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Fibular Segment Bone Bridging in Trans-tibial Amputation

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  • 8/12/2019 Fibular Segment Bone Bridging in Trans-tibial Amputation

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    http://poi.sagepub.com/Prosthetics and OrthoticsInternational

    http://poi.sagepub.com/content/28/3/220Theonline version of this article can be foundat:

    DOI: 10.3109/03093640409167753

    2004 28: 220Prosthet Orthot IntM. A.G.S. Pinto and W. W. Harris

    Fibular segment bone bridging in trans-tibial amputation

    Published by:

    http://www.sagepublications.com

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    International Society for Prosthetics and Orthotics

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    Prosthetics and Orthotics International

    2004 28 220-224

    Fibular segment bone bridging in

    trans-tibia1 amputation

    M.

    . G. S

    PINTO and W. W. HARRIS

    Centro

    Marian W eiss Sdo Paulo Brazil

    Abstract

    The purpose of this paper is to present

    an

    alternative method of achieving a synostosis

    between tibia and fibula in trans-tibia1

    amputations by means of a fibular segment in

    place of tibial osteoperibsteal flaps as described

    by Ertl, in 1949.

    From M ay 1997 through to February 2003, 15

    patients were submitted to the proposed

    procedure. As a result, all patients produced a

    solid synostosis between tibia and fibula and

    were rehabilitated with the use of prostheses.

    The capacity of these patients for distal

    weight-bearing on the stump was remarkable

    when compared to patients submitted to the

    conventional trans-tibia1 amputation technique.

    Introduction

    Bone bridging between tibia and fibula in

    trans-tibia1 amputations has become desirable

    in

    the practice of amputation surgery as this

    procedure promises a healthier stump and a.

    better functional result in prosthetic adaptation.

    In 1949, in Germany, the Hungarian surgeon

    Janos Ertl published his paper Uber

    Amputationsstiimpfe reporting a more

    physiological way of performing amputation

    surgery of the lower limbs (E d , 1949). He

    desFribed the making of a bone bridge between

    tibia and fibula in trans-tibia1 amputations

    originating from tibial periosteum dissected

    from the distal tibia stump. Ossification would

    occur in time, resulting in a stable cortical bone

    synostosis between both bones.

    All correspondence

    to

    be

    addressed

    to

    Marco Antonio

    Guedes de Souza Pinto, Rua Mourato Coelho 1417.

    05417-012

    SHo

    Paulo

    S.P.,

    Brazil.

    A U-shaped bone frame is created, much more

    adequate in sustaining distal w eight-bearing than

    simple divided stumps of tibia and fibula.

    Stabilising the fibula to the tibia by way of a

    bone synostosis deters the distal fibula from

    dislocating towards the tibia when compressed

    by the prosthetic socket during weight-bearing.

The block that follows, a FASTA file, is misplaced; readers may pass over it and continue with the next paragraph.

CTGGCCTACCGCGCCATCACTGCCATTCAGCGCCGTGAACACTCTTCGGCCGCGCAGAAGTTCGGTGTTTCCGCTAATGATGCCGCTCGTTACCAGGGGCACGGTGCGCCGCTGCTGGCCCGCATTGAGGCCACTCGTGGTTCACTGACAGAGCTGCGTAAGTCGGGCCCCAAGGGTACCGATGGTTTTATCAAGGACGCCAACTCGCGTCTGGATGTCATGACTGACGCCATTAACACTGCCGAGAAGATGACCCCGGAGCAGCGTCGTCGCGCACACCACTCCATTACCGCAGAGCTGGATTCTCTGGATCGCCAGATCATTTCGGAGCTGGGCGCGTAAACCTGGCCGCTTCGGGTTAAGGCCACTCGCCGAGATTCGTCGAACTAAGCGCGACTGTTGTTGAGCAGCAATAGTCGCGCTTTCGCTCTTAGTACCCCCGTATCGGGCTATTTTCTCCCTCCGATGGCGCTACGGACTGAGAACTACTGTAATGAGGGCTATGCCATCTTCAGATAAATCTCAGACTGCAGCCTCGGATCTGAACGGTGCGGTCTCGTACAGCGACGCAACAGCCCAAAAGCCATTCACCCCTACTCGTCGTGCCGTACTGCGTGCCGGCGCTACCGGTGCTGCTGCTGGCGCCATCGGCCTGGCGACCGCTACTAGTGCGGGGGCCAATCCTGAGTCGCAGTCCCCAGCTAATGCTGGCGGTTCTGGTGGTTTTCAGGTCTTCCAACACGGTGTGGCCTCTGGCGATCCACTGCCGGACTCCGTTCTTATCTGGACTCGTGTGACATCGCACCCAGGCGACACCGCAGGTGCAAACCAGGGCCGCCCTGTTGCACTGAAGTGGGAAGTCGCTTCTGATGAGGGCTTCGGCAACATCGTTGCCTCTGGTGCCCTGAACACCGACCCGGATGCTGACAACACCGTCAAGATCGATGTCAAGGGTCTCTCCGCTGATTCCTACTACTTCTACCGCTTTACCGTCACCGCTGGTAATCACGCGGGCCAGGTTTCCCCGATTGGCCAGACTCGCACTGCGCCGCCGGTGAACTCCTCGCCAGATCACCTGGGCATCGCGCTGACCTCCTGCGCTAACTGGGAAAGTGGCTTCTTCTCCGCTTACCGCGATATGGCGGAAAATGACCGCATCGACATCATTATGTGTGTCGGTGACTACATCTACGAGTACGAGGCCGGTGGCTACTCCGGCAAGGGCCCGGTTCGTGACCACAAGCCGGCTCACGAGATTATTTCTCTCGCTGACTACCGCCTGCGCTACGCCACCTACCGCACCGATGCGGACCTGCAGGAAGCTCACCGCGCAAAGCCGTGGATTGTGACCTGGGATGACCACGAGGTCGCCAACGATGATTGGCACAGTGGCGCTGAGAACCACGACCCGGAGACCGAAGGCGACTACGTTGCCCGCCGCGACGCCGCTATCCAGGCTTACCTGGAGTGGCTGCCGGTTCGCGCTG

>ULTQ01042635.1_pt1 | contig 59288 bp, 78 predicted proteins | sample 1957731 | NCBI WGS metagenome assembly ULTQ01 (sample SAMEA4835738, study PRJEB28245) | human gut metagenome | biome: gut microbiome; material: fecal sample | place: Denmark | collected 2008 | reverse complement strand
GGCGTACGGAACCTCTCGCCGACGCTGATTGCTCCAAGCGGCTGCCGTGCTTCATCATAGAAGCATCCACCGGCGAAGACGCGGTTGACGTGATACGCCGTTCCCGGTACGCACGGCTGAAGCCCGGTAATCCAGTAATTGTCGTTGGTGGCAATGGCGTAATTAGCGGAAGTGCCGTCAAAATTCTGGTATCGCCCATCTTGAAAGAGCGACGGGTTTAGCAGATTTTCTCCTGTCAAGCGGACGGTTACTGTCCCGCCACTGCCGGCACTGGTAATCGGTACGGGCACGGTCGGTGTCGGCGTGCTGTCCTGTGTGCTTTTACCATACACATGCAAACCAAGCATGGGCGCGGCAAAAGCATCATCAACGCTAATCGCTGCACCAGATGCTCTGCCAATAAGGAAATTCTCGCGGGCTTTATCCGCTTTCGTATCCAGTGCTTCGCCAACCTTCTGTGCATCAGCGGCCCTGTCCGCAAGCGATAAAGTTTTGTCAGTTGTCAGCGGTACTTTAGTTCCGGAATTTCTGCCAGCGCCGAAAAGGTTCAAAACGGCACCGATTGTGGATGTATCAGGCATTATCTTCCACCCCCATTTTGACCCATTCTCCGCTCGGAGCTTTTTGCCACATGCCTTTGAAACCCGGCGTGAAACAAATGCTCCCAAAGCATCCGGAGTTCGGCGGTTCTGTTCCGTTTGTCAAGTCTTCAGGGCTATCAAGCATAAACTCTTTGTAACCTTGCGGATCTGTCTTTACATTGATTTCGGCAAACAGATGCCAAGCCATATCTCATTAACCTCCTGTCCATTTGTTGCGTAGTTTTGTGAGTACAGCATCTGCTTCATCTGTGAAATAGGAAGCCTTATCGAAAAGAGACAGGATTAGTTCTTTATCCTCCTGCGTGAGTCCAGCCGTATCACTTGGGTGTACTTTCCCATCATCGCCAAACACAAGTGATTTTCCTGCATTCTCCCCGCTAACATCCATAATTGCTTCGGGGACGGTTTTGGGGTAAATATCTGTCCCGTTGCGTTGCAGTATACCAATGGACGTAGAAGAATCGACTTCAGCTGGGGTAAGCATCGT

In May 1997 the authors revised the trans-

    tibial stump of a

    38

    year old woman with type 1

    diabetes. Bone spikes were present at the distal

    tibia, and the fibula was longer than the tibia. The

    peripheral pulses of this patient w ere palpab le.

    During surgery, instead of removing the

    excessive fibula, the authors chose to fit i t in a

    specially carved groove in the distal tibia. The

    segment continued in contact with the remaining

    fibula. The m anoeuvre was much less aggressive

    and union of the synostosis occurred in a few

    months. After a revision done to improve its

    shape, radiographic and functional results were

    similar to those obtained in bone bridging from

    tibial periosteum.

    Since then, due to its eff iciency and

    simplicity, whenever possible, the authors have

    chosen a segment of fibula for bone bridging in

    trans-tibial am putations.

    Material and method

    From May 1997 to February 2003, 15 patients

    were consecutively operated according to , the

    fibula segment technique. Two

    of

    them

    presented amputation for both lower limbs: one

    had an associated trans-femoral amputation and

    the other an Ertls bone bridge on the

    contralateral limb. Eleven ( 1

    I

    were males and 4

    females. Age varied from 21 to 66 years

    (average of 50)at surgery. The causes indicating

    surgery and the above data are in Table 1.

    220

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    Fibular bone bridg e in trans-tibia1amputation 22

    1

    Fig. la. Leg of a patient with trauma sequel showing

    extensive

    soft

    tissue lesion and osteomyelitis.

    Fig.

    2

    Aspect

    of

    the tibia

    and

    fibula stumps after being

    sculptured to receive the

    fibular

    segment.

    Fig.

    1

    b. Skin trimming in order

    to

    preserve stump length

    at its maximum.

    Fig. Ic View

    of

    the stump

    after

    healing.

    All patients but one were operated on by the